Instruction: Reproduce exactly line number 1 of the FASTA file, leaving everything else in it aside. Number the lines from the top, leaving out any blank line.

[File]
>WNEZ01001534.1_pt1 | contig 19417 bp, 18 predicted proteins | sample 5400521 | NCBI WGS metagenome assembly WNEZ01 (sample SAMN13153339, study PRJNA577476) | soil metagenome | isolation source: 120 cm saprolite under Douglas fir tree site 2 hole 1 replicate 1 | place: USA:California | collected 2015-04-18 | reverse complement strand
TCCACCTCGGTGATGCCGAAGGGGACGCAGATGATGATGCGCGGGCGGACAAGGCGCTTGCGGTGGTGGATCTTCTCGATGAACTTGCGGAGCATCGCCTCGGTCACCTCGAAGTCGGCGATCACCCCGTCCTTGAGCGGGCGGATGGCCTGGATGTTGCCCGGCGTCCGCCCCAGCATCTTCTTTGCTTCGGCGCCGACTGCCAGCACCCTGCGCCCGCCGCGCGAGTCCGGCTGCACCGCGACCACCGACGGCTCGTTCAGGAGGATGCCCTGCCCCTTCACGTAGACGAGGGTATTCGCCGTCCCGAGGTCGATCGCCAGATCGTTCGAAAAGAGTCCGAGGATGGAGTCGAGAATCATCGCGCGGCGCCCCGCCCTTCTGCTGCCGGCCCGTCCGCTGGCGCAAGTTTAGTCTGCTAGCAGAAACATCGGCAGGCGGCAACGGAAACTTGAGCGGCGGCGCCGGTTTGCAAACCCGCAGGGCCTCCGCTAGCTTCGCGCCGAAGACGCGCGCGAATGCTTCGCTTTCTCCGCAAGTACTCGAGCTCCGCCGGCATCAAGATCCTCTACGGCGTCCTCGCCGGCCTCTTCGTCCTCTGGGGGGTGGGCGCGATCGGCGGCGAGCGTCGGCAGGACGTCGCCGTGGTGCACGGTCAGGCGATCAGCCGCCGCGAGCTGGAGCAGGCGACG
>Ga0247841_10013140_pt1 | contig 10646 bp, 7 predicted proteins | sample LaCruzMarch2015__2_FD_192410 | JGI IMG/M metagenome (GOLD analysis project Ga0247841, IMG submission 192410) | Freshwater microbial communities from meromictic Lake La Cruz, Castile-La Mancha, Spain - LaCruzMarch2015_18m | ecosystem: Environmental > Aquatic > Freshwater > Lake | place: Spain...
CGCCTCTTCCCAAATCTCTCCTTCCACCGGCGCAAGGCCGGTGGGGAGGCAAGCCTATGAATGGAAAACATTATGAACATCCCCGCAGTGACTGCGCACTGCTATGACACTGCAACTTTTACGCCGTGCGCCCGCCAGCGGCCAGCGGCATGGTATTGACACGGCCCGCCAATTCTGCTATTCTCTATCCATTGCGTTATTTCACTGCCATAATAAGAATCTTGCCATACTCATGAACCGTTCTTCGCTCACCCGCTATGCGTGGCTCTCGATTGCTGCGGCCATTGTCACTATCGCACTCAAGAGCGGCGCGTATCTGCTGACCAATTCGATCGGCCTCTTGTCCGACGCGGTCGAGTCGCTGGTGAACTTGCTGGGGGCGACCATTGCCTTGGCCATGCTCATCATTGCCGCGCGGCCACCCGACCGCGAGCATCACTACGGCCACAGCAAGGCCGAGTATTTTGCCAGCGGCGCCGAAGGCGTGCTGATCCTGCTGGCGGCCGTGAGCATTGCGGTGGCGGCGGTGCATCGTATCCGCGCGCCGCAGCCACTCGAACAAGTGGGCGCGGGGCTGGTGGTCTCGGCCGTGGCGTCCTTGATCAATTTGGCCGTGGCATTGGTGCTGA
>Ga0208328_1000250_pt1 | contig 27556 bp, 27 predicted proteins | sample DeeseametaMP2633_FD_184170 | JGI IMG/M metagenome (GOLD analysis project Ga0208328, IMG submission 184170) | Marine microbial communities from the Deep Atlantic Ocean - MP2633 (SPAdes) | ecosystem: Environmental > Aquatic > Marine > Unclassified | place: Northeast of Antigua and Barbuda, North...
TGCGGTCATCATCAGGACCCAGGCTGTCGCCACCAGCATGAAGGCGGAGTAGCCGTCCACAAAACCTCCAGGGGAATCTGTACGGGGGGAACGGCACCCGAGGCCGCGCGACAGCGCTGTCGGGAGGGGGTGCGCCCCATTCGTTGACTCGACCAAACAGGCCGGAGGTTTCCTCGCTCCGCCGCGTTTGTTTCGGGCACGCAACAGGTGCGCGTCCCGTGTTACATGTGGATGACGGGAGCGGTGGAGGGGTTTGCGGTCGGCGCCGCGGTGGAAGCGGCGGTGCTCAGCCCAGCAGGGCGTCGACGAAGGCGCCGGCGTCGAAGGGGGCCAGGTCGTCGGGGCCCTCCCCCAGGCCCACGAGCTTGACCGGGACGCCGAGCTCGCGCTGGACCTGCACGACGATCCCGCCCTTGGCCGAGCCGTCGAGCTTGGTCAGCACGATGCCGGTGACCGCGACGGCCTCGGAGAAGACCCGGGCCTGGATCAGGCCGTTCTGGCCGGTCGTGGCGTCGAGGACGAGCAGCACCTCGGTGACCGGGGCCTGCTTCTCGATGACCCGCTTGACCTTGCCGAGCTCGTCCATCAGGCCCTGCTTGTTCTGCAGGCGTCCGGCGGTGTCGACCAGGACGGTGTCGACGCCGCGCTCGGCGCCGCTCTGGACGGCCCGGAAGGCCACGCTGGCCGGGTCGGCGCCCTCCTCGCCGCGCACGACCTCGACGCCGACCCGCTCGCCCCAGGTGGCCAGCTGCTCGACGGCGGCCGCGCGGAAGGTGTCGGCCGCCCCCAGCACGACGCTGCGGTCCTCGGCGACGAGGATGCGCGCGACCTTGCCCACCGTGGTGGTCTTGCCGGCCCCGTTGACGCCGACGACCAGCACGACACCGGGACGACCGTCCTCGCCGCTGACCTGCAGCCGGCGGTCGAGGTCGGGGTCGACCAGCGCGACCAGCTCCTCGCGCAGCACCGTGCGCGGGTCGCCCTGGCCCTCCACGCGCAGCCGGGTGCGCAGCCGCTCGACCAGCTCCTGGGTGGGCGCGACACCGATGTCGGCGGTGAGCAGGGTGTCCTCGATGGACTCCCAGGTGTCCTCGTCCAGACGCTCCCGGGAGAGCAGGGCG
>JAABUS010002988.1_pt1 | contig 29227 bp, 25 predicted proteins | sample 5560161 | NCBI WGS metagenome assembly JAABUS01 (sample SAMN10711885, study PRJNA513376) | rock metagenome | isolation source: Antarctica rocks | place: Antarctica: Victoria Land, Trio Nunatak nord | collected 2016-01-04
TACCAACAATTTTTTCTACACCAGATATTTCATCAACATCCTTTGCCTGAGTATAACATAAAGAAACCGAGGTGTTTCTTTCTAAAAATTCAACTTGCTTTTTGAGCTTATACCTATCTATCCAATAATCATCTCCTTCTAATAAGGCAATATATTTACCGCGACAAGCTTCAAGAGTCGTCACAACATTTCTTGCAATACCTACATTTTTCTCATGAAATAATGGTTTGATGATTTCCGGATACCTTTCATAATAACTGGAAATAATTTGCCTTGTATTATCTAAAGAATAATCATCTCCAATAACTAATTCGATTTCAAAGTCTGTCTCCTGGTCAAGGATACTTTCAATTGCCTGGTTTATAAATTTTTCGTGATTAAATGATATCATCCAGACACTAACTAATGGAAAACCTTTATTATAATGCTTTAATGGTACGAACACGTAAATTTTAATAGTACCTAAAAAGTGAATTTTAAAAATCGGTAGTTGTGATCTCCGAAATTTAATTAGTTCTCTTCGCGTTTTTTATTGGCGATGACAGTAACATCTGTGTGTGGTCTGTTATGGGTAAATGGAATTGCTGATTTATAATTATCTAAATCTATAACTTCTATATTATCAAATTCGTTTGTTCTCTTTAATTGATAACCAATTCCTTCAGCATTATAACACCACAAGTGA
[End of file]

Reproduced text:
>WNEZ01001534.1_pt1 | contig 19417 bp, 18 predicted proteins | sample 5400521 | NCBI WGS metagenome assembly WNEZ01 (sample SAMN13153339, study PRJNA577476) | soil metagenome | isolation source: 120 cm saprolite under Douglas fir tree site 2 hole 1 replicate 1 | place: USA:California | collected 2015-04-18 | reverse complement strand